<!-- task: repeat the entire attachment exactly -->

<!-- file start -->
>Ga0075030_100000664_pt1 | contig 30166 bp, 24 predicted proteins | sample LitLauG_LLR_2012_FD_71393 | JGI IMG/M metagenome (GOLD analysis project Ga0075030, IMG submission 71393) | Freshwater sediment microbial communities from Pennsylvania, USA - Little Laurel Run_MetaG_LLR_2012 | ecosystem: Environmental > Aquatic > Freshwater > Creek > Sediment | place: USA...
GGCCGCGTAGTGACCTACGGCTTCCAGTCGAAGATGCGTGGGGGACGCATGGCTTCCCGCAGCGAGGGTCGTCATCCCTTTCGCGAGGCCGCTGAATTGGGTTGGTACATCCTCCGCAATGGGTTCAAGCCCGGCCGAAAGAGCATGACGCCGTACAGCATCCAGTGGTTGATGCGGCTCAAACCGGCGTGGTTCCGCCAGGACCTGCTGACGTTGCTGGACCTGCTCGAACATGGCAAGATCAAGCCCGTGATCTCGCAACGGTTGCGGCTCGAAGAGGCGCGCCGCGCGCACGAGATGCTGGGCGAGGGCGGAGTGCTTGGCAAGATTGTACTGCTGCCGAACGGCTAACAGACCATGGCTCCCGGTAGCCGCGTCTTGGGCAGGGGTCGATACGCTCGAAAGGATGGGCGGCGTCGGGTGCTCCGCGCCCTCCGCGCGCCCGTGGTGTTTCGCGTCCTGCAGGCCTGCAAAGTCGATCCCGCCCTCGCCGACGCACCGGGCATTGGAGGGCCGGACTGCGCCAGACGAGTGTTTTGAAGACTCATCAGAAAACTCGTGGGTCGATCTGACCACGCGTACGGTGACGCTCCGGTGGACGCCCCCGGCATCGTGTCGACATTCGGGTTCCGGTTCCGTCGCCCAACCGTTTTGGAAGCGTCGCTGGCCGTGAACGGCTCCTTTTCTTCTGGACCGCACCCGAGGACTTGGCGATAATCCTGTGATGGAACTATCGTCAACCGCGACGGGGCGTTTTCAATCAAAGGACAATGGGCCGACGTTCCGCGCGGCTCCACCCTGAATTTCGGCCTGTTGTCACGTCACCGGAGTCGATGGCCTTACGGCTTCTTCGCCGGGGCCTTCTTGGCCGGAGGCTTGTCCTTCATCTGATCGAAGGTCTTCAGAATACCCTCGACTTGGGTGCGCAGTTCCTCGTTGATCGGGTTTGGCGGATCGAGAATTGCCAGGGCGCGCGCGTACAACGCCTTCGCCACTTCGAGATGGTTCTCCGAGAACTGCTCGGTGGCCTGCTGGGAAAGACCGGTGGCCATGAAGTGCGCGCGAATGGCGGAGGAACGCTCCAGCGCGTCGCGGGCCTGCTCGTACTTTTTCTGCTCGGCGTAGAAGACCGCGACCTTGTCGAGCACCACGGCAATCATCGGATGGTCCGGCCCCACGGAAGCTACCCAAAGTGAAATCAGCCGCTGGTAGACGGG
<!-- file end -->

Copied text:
>Ga0075030_100000664_pt1 | contig 30166 bp, 24 predicted proteins | sample LitLauG_LLR_2012_FD_71393 | JGI IMG/M metagenome (GOLD analysis project Ga0075030, IMG submission 71393) | Freshwater sediment microbial communities from Pennsylvania, USA - Little Laurel Run_MetaG_LLR_2012 | ecosystem: Environmental > Aquatic > Freshwater > Creek > Sediment | place: USA...
GGCCGCGTAGTGACCTACGGCTTCCAGTCGAAGATGCGTGGGGGACGCATGGCTTCCCGCAGCGAGGGTCGTCATCCCTTTCGCGAGGCCGCTGAATTGGGTTGGTACATCCTCCGCAATGGGTTCAAGCCCGGCCGAAAGAGCATGACGCCGTACAGCATCCAGTGGTTGATGCGGCTCAAACCGGCGTGGTTCCGCCAGGACCTGCTGACGTTGCTGGACCTGCTCGAACATGGCAAGATCAAGCCCGTGATCTCGCAACGGTTGCGGCTCGAAGAGGCGCGCCGCGCGCACGAGATGCTGGGCGAGGGCGGAGTGCTTGGCAAGATTGTACTGCTGCCGAACGGCTAACAGACCATGGCTCCCGGTAGCCGCGTCTTGGGCAGGGGTCGATACGCTCGAAAGGATGGGCGGCGTCGGGTGCTCCGCGCCCTCCGCGCGCCCGTGGTGTTTCGCGTCCTGCAGGCCTGCAAAGTCGATCCCGCCCTCGCCGACGCACCGGGCATTGGAGGGCCGGACTGCGCCAGACGAGTGTTTTGAAGACTCATCAGAAAACTCGTGGGTCGATCTGACCACGCGTACGGTGACGCTCCGGTGGACGCCCCCGGCATCGTGTCGACATTCGGGTTCCGGTTCCGTCGCCCAACCGTTTTGGAAGCGTCGCTGGCCGTGAACGGCTCCTTTTCTTCTGGACCGCACCCGAGGACTTGGCGATAATCCTGTGATGGAACTATCGTCAACCGCGACGGGGCGTTTTCAATCAAAGGACAATGGGCCGACGTTCCGCGCGGCTCCACCCTGAATTTCGGCCTGTTGTCACGTCACCGGAGTCGATGGCCTTACGGCTTCTTCGCCGGGGCCTTCTTGGCCGGAGGCTTGTCCTTCATCTGATCGAAGGTCTTCAGAATACCCTCGACTTGGGTGCGCAGTTCCTCGTTGATCGGGTTTGGCGGATCGAGAATTGCCAGGGCGCGCGCGTACAACGCCTTCGCCACTTCGAGATGGTTCTCCGAGAACTGCTCGGTGGCCTGCTGGGAAAGACCGGTGGCCATGAAGTGCGCGCGAATGGCGGAGGAACGCTCCAGCGCGTCGCGGGCCTGCTCGTACTTTTTCTGCTCGGCGTAGAAGACCGCGACCTTGTCGAGCACCACGGCAATCATCGGATGGTCCGGCCCCACGGAAGCTACCCAAAGTGAAATCAGCCGCTGGTAGACGGG